ECB to trim pandemic bond purchases
The ECB said, after its latest policy meeting, that it had decided to move to a “moderately lower pace” of bond purchases under its Pandemic Emergency Purchases Program for the rest of the year, after a rebound in European growth and inflation. Lagarde said that the central bank was not tapering its stimulus. “What we have done today … unanimously, is to calibrate the pace of our purchases to deliver on our goal of favorable financing conditions. We have not discussed what comes next,” she said. Lagarde remained cautious on the economic outlook, saying, “We are not out of the woods.” The risks to the outlook are “broadly balanced” and “price pressures are building only slowly.”
The ECB also raised its forecast for 2021 economic growth to 5.0% from 4.6% and its inflation projection to 2.2% from 1.9%. The central bank’s projections showed inflation peaking at 3.1% in the fourth quarter and then slowing to 1.7% in 2022 and 1.5% in 2023.
UK raises taxes; BoE policymakers evenly split in August
UK Prime Minister Boris Johnson secured parliamentary approval for GBP 12 billion in tax increases to fund changes to social care and the National Health Service. Under the plan, some investors will face higher levies on dividends, while the national insurance contributions taken out of paychecks will also increase.
BoE Governor Andrew Bailey revealed at a parliamentary hearing that the policy committee was split 4–4 over whether to raise short-term rates from 0.1% in August. However, BoE officials also maintained that some modest tightening was likely over the forecast horizon. Separately, UK economic growth slowed in July to 0.1%—compared with 1.0% in June—as the spread of the coronavirus prompted millions of people to self-isolate.
EU plans to issue green bonds in October
The European Commission (EC) said it planned to launch green bonds in October to fund environmental projects as part of an effort that aims to raise up to EUR 250 billion through 2026. Eleven member states have already issued green bonds, while another four plan to do so.
Japanese equities extended their gains over the week, buoyed by political optimism and expectations of further fiscal stimulus under a new prime minister, following the decision by current Prime Minister Yoshihide Suga to step down. The Nikkei 225 Index returned 4.30% while the broader TOPIX Index rose 3.78%. While the government again extended its coronavirus state of emergency measures, sentiment was boosted by the announcement of plans to ease restrictions once most of the population has been vaccinated, with relaxation expected to commence around November. Against this backdrop, the yield on the 10-year Japanese government bond remained broadly unchanged from the end of the previous week at 0.04%, while the yen weakened to JPY 109.97 against the U.S. dollar (from 109.72 the prior week).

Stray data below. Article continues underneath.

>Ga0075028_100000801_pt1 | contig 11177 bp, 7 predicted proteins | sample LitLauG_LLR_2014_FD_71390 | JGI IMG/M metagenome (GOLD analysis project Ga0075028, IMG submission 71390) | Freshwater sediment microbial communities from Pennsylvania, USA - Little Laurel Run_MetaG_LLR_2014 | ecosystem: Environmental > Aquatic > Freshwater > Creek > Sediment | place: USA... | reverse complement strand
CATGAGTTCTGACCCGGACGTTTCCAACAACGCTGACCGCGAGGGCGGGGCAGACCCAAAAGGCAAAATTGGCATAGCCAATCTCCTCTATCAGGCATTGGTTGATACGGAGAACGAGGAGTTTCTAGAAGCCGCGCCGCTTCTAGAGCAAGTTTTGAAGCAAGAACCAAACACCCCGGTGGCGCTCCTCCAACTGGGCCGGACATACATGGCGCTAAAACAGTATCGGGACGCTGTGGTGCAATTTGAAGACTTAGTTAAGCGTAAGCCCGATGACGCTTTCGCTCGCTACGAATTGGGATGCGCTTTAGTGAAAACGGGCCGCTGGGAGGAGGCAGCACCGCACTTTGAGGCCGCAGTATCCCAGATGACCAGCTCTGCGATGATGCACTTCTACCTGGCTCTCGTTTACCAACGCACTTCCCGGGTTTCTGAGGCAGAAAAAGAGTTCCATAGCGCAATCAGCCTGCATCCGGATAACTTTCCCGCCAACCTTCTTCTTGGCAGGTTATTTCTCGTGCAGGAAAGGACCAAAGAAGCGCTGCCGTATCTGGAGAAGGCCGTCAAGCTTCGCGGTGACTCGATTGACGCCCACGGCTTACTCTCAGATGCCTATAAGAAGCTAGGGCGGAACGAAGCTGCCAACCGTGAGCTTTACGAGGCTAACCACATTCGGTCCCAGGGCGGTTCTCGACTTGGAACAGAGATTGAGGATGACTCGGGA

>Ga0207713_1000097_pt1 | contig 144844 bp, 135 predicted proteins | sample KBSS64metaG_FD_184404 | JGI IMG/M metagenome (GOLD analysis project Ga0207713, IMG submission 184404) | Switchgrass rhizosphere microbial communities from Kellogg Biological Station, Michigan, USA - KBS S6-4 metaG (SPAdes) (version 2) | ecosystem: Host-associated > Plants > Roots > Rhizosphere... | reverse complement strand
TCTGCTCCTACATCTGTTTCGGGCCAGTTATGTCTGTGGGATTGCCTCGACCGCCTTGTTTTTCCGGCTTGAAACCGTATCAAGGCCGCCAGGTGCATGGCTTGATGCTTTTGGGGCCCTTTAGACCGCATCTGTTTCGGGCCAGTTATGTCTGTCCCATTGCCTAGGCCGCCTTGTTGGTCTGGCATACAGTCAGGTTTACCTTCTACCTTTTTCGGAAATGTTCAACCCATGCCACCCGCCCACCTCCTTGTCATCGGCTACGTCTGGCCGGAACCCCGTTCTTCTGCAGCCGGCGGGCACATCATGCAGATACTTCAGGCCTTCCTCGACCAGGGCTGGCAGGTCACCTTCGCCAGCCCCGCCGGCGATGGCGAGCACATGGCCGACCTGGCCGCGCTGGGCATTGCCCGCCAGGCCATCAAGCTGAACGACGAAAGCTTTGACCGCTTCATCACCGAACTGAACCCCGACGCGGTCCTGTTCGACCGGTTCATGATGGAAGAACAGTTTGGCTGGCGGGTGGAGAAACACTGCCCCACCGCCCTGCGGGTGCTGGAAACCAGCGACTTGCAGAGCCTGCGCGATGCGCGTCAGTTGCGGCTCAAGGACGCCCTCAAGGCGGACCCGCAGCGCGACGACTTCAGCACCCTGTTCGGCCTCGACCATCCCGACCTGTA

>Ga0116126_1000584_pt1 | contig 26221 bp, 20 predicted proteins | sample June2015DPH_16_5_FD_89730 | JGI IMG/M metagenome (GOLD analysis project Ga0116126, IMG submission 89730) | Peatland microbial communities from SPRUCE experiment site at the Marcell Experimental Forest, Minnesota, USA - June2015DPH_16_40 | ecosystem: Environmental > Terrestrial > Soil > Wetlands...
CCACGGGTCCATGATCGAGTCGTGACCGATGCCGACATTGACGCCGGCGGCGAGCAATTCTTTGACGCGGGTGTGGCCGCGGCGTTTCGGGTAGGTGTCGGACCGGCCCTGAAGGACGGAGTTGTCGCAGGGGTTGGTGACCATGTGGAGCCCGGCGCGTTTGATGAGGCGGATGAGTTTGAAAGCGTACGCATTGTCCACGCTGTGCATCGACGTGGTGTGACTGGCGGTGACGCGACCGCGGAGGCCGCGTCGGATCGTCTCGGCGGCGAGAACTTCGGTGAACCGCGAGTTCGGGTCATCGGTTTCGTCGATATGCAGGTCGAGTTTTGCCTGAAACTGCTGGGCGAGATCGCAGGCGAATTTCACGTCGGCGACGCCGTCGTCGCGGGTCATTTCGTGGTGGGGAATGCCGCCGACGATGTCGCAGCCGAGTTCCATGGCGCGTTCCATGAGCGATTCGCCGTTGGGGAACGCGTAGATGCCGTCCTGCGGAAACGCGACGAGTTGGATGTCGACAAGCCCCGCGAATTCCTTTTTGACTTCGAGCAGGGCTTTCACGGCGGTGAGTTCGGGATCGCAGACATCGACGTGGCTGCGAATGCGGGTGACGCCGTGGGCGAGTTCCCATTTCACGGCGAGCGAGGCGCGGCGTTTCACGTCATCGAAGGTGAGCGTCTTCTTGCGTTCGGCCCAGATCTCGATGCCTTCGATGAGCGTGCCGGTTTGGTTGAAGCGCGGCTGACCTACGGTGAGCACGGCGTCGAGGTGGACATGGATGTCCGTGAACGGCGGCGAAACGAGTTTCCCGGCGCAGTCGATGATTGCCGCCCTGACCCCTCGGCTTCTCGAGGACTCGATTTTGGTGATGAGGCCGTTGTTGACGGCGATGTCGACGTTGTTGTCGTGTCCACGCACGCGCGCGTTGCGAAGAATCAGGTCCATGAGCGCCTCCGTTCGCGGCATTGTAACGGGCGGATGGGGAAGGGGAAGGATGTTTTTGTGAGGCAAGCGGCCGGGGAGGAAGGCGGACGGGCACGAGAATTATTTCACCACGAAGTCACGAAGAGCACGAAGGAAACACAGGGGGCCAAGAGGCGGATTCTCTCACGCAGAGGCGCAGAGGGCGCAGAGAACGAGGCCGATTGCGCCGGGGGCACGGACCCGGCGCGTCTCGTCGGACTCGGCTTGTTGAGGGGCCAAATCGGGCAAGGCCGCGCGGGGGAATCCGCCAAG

Liberal Democrat Party leadership candidates lay out their platforms
Following Prime Minister Suga’s surprise declaration that he would not seek reelection as leader of Japan’s ruling Liberal Democrat Party (LDP), three candidates in the contest to replace him started to lay out their platforms. Former Foreign Minister Fumio Kishida said that while the deregulation and structural reforms promoted by Suga and his predecessor, Shinzo Abe, undoubtedly yielded results, his focus would be on properly distributing the fruits of growth to prevent disparities from widening. He called for a massive stimulus package—of more than JPY 30 trillion (USD 270 billion), according to some reports—to cushion the blow from the coronavirus pandemic.
Meanwhile, Sanae Takaichi, who has served in several cabinet posts under Abe and is seeking to become Japan’s first female prime minister, pledged to stick to the Abenomics program of her predecessors, which relies on aggressive monetary and fiscal stimulus. Like Kishida, Takaichi said she would consider an extra budget to aid the economy but gave no indication about the size of the package.
The third lawmaker to declare his candidacy in the leadership election was Taro Kono, who has been in charge of Japan’s COVID-19 vaccine rollout and has led public opinion polls as the preferred candidate to succeed Suga. On the policy front, he has highlighted the importance of promoting digitalization and green technologies. He has also said that emergency spending couldn’t be avoided, while the amount and targets are yet to be decided.
BoJ governor says rates will stay low even if fiscal policy becomes more expansionary
With markets expecting further fiscal stimulus under a new prime minister, the Bank of Japan (BoJ) Governor Haruhiko Kuroda said, in an interview with Nikkei, that rates will remain low to enhance the effect of fiscal policy. He does not expect additional fiscal spending to have a negative impact on markets but added that the BoJ will monitor developments carefully. According to Kuroda, the BoJ will continue with current monetary easing (even after the coronavirus pandemic abates and until the 2% inflation target is reached) and stands ready to take additional easing measures as needed without hesitation.
Japan’s economy grew faster than initially estimated in the second quarter